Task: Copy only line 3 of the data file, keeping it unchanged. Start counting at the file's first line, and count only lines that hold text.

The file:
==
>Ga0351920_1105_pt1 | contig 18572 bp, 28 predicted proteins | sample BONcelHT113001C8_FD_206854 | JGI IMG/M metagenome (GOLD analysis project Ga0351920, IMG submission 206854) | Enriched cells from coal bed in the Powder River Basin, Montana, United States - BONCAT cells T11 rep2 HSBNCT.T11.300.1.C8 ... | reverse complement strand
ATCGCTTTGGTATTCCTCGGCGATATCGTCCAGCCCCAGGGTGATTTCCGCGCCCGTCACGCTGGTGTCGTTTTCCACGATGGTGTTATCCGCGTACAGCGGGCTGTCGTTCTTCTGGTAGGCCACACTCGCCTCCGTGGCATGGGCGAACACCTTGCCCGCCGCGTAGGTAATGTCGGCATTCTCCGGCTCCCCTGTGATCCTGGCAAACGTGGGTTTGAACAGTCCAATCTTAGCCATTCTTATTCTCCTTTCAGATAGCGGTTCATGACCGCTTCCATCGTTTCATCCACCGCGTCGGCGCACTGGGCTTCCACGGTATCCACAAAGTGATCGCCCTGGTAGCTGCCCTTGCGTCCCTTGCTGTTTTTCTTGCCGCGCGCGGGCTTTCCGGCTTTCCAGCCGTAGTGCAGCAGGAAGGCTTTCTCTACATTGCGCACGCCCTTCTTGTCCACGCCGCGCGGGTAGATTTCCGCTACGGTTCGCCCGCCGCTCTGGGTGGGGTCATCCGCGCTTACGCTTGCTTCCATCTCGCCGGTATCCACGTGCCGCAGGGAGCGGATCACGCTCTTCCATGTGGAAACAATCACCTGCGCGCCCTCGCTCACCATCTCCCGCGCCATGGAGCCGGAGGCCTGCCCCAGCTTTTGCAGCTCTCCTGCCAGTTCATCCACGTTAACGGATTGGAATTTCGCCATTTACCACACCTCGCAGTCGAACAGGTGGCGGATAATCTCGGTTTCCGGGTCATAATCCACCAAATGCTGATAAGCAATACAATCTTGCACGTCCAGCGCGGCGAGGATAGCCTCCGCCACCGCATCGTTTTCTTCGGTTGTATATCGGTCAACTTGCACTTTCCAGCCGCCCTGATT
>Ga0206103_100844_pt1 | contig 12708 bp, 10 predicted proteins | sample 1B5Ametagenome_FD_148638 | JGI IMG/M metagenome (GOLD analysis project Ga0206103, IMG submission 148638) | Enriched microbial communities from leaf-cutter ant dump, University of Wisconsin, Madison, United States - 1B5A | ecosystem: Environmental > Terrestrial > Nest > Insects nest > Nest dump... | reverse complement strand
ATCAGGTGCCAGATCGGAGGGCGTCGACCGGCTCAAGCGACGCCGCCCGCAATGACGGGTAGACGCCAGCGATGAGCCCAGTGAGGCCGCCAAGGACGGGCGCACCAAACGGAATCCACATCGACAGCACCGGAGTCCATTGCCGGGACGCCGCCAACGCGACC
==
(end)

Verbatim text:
>Ga0206103_100844_pt1 | contig 12708 bp, 10 predicted proteins | sample 1B5Ametagenome_FD_148638 | JGI IMG/M metagenome (GOLD analysis project Ga0206103, IMG submission 148638) | Enriched microbial communities from leaf-cutter ant dump, University of Wisconsin, Madison, United States - 1B5A | ecosystem: Environmental > Terrestrial > Nest > Insects nest > Nest dump... | reverse complement strand